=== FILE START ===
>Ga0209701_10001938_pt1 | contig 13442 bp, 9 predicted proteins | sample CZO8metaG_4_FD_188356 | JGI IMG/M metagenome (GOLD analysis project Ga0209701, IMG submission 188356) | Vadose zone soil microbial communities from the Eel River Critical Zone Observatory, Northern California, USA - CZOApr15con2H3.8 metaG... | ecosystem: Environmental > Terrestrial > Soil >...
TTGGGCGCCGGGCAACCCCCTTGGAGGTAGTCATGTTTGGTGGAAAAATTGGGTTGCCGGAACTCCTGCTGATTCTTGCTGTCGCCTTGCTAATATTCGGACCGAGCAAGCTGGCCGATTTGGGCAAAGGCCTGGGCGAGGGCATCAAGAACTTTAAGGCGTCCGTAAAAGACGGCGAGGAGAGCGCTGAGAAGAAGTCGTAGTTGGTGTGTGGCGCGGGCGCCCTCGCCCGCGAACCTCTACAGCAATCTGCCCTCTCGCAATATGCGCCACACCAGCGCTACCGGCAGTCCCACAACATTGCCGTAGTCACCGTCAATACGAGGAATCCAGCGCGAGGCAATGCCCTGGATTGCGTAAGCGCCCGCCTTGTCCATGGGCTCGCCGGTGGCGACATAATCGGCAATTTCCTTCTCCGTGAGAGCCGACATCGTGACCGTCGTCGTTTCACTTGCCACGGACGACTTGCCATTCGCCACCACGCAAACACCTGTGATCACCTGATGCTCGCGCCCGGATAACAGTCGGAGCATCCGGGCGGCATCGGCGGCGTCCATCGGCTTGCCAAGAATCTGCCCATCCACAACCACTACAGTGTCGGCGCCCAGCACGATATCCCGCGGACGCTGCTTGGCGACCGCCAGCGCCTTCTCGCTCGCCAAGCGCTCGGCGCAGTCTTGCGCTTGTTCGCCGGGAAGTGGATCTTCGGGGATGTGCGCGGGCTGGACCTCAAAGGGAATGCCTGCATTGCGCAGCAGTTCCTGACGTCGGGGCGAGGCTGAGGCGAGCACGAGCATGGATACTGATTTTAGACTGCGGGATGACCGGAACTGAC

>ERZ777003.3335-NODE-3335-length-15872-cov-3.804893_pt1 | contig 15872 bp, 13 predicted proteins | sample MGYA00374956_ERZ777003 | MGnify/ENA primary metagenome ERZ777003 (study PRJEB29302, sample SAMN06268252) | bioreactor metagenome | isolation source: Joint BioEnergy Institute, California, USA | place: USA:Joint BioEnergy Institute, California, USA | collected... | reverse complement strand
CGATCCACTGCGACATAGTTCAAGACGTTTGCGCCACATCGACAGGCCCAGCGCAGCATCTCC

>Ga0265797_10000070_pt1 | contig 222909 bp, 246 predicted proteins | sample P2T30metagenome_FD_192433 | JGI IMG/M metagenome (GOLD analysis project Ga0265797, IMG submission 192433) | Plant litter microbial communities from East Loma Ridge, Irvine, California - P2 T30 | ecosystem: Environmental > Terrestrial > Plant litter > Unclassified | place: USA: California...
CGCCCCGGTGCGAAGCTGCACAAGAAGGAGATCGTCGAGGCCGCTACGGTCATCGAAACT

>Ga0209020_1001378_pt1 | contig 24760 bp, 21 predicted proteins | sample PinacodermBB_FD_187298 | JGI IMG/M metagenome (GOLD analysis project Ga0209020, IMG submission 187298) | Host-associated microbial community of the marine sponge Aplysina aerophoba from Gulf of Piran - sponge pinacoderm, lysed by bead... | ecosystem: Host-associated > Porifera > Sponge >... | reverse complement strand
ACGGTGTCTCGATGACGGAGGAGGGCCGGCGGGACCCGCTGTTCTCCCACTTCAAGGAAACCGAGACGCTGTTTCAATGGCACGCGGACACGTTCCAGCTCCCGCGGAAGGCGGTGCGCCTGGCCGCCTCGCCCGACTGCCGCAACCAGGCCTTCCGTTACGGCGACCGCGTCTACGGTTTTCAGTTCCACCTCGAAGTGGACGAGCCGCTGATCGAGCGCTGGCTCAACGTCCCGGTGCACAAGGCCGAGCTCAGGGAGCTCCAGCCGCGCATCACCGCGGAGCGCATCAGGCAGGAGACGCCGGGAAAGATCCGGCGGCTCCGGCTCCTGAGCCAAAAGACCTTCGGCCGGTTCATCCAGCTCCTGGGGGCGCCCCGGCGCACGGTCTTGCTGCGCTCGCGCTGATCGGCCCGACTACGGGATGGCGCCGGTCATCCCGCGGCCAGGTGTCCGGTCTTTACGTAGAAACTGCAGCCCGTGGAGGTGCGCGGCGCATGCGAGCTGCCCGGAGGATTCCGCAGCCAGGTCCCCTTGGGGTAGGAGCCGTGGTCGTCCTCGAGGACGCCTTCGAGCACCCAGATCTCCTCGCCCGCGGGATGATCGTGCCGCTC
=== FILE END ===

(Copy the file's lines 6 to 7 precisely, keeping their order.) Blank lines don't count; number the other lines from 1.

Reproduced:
CGCCCCGGTGCGAAGCTGCACAAGAAGGAGATCGTCGAGGCCGCTACGGTCATCGAAACT

>Ga0209020_1001378_pt1 | contig 24760 bp, 21 predicted proteins | sample PinacodermBB_FD_187298 | JGI IMG/M metagenome (GOLD analysis project Ga0209020, IMG submission 187298) | Host-associated microbial community of the marine sponge Aplysina aerophoba from Gulf of Piran - sponge pinacoderm, lysed by bead... | ecosystem: Host-associated > Porifera > Sponge >... | reverse complement strand